Not only is there the matter of who will be nominated in this tightest of all fields, but also if, and when, there will be an Oscar show at all because of the writers' strike.
The Academy of Motion Picture Arts and Sciences has made private assurances this week that -- no matter what form it has to take -- the show will go on. Athough, whether it actually goes on Feb. 24th as planned might be open to interpretation. This despite show producer Gil Cates' promise that it will be on that date, even if Plan B goes into effect and the academy produces the "alternate Oscars."
Cates, who is also the Directors Guild of America's chief negotiator, didn't elaborate on what that might be when he spoke to a group of marketing and PR executives about plans for the Oscar telecast in a widely circulated report earlier this week, but at least one veteran campaign consultant in attendance predicted it could involve remotes from around the world.
Getting to those far-off places could be tough for WGA picketers who vow to be out in force if the academy goes ahead with its ABC broadcast, sans union writers. In fact WGA, West, President Patric Verrone (at times sounding like a pit bull itching for a fight) has repeatedly indicated they would not grant the academy a writing waiver so the show could employ WGA members.
There's just one problem with that. The academy hasn't asked.
The group did apply for a routine waiver for film clips but was told it would have to pay.
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This is evidence of an interesting strategy the academy is pursuing, especially since a writing staff probably would have been in place at least two weeks ago in a normal year.
But who said this year was normal?
"You will notice I haven't asked for a waiver," academy President Sid Ganis intriguingly said when we ran into him at last weekend's L.A. Film Critics Assn. awards dinner.
Clearly Ganis, who originally worked in marketing and publicity before becoming a producer, understands how to keep control of the situation rather than giving the WGA a media platform to publicly turn down the academy and throw the whole prospect of an Oscar show that might be boycotted by sympathetic actors who won't cross a picket line straight into the headlines.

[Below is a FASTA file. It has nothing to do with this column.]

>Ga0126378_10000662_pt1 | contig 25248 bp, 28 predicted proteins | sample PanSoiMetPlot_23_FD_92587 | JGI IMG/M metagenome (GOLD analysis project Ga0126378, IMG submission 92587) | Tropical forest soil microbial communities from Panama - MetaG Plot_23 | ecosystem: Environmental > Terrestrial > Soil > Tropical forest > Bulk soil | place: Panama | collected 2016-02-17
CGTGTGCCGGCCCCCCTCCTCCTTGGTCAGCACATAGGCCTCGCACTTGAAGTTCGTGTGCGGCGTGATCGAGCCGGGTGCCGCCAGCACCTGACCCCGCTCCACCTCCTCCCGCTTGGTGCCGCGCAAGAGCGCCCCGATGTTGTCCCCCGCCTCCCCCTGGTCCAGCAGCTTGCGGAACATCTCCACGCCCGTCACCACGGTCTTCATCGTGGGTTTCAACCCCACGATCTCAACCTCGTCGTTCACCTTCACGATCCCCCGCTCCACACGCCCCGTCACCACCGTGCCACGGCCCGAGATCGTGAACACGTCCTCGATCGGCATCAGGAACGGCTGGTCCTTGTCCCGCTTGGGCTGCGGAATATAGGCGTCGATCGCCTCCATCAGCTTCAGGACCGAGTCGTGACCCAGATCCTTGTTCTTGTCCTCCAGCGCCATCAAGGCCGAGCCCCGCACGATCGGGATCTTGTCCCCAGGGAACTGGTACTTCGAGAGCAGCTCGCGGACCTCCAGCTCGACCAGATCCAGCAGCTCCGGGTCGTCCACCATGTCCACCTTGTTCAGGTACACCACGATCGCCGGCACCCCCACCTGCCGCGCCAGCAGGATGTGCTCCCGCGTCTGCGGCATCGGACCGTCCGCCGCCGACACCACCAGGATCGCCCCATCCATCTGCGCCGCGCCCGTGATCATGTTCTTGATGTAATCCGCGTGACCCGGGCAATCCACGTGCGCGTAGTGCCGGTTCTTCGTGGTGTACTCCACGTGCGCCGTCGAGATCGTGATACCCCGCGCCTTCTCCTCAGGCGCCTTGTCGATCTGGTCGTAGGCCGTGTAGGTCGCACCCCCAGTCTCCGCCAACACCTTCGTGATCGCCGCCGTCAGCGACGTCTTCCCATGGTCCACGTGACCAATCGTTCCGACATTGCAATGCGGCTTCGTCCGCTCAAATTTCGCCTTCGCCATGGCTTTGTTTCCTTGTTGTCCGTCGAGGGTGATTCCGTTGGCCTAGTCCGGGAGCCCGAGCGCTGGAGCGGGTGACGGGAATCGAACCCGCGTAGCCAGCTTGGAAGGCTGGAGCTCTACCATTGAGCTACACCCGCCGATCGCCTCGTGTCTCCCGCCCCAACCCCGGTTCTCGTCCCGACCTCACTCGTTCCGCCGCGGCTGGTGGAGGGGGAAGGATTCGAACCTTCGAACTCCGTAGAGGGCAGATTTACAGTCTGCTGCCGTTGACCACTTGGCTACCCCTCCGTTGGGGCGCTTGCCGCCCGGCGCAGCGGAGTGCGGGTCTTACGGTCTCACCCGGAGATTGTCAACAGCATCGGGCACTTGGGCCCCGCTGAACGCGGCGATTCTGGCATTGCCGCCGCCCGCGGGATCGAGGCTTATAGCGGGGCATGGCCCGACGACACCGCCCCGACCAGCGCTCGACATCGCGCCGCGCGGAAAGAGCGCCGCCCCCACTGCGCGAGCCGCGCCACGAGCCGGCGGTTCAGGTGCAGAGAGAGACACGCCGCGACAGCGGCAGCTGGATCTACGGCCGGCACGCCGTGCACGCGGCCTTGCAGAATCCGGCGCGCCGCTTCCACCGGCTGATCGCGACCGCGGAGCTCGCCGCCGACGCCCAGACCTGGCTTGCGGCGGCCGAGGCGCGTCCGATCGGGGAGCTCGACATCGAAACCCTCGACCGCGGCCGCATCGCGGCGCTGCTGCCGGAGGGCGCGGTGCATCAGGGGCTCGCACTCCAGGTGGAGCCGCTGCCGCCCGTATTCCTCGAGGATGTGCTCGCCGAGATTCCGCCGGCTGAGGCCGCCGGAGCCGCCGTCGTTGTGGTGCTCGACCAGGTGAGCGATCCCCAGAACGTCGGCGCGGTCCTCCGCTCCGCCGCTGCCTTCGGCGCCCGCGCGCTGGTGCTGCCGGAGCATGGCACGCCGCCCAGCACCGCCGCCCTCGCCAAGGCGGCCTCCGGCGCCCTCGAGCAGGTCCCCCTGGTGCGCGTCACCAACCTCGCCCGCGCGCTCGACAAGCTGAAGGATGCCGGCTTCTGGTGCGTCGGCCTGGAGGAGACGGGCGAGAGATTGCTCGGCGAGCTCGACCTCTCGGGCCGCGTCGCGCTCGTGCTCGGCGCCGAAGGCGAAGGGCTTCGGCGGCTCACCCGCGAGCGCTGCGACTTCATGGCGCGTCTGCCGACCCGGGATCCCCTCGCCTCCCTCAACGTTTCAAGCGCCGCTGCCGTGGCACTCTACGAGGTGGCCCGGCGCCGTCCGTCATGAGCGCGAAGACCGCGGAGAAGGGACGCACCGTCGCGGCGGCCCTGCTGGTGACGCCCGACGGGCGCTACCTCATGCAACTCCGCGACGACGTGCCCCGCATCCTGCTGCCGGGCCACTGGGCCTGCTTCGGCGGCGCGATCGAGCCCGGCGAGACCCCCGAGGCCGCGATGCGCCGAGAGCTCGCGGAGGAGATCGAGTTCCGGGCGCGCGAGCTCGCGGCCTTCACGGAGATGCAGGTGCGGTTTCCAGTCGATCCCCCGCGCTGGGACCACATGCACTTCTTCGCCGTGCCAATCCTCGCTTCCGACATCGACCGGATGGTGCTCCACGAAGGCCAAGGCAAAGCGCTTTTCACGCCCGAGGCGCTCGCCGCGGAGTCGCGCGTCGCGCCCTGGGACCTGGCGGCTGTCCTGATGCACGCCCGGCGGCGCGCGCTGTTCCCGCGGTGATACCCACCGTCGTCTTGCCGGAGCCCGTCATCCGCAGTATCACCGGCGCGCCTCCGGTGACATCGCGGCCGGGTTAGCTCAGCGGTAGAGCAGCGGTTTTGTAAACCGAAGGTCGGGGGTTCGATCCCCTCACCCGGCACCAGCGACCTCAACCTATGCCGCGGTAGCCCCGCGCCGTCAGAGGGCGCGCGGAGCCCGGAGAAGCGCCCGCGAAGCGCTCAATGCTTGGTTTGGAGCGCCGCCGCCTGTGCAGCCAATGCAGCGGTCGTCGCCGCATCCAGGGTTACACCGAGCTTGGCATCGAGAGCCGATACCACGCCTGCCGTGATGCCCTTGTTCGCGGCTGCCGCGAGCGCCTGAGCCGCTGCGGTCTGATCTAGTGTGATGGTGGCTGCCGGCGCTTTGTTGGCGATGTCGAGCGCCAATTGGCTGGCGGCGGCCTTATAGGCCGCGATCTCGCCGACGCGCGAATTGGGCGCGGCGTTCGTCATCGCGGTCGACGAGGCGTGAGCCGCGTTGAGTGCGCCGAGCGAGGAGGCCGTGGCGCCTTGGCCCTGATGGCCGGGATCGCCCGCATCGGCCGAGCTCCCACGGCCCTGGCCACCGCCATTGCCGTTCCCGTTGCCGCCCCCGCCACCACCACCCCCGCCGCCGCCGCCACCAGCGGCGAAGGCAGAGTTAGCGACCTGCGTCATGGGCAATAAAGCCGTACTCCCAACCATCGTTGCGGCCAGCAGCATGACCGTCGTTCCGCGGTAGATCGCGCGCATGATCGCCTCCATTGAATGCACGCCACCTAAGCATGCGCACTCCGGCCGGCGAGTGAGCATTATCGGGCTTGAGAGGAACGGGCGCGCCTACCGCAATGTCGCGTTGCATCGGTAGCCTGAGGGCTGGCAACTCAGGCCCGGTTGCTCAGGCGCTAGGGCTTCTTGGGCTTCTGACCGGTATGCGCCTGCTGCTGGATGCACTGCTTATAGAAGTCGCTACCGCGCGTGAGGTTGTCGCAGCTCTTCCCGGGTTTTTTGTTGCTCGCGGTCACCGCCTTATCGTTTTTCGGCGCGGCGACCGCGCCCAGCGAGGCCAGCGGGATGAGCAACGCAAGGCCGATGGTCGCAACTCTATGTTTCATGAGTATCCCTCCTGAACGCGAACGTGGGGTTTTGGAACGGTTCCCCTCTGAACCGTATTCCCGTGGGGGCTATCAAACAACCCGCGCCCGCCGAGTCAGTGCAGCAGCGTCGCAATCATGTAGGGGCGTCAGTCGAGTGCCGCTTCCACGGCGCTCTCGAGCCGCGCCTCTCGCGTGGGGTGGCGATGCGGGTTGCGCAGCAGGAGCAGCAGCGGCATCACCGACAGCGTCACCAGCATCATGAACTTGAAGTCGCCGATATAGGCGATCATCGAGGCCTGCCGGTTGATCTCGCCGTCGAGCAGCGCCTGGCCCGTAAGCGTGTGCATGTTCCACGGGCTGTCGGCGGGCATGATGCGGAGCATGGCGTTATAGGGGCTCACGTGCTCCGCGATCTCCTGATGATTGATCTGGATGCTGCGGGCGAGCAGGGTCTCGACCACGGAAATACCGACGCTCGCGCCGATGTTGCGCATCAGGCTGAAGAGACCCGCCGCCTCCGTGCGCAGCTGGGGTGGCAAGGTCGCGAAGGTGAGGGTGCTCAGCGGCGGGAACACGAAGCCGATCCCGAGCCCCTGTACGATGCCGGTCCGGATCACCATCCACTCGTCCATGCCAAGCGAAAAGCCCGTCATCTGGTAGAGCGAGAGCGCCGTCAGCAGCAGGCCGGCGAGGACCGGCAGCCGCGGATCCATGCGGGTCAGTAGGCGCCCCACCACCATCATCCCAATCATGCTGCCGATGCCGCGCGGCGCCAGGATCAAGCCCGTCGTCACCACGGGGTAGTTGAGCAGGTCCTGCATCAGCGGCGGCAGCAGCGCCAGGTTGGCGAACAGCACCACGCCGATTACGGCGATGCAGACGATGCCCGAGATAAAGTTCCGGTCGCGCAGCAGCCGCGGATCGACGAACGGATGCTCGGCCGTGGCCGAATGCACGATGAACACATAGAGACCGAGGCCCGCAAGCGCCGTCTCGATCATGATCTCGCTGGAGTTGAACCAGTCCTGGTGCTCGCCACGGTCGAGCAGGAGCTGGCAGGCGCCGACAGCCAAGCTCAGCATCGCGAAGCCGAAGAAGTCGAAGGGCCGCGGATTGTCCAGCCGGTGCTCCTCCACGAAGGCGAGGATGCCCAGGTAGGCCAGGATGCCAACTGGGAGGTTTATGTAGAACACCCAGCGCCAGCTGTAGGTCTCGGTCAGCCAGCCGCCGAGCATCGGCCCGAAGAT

Ganis also told us he has been surveying the entire membership of the academy, and other than a few executives, points out it is mostly composed of guild members.
Perhaps he is marshaling the strong pro-union membership of the academy to help him make a case for a strike-free zone at the Kodak Theatre on Sunday, Feb 24?
It makes sense. The academy is composed of all kinds of guild members, whether below-the-line or actors, directors, producers and yes,writers.
In recent days, high-profile academy members such as George Clooney and Tom Hanks have publicly urged a negotiated end to the strike immediately, partially in the hopes that the Oscars show, which has never been canceled in its 80-year history (even during World War II) will not be harmed by this frustrating labor action.
Hanks, in fact, is an academy governor for the actors branch, and his chess moves should the Screen Actors Guild recommend their members boycott Oscar Night rather than cross a picket line could be key in whether any stars actually turn up on the premises.
The WGA seems to have no clear policy in granting waivers. This week it gave one to the NAACP for its Image Award show, showing solidarity with a group that has taken historic stands in labor disputes, albeit not necessarily ones revolving around how much "new media" cash a writer for "CSI: Miami" is entitled to.
Of course, the WGA turned down both NBC's Golden Globes and CBS' People's Choice Awards, leading those normally glamorous galas to put on truncated shows and consequently tank in the ratings. The Grammys on CBS is now awaiting word of its fate as well.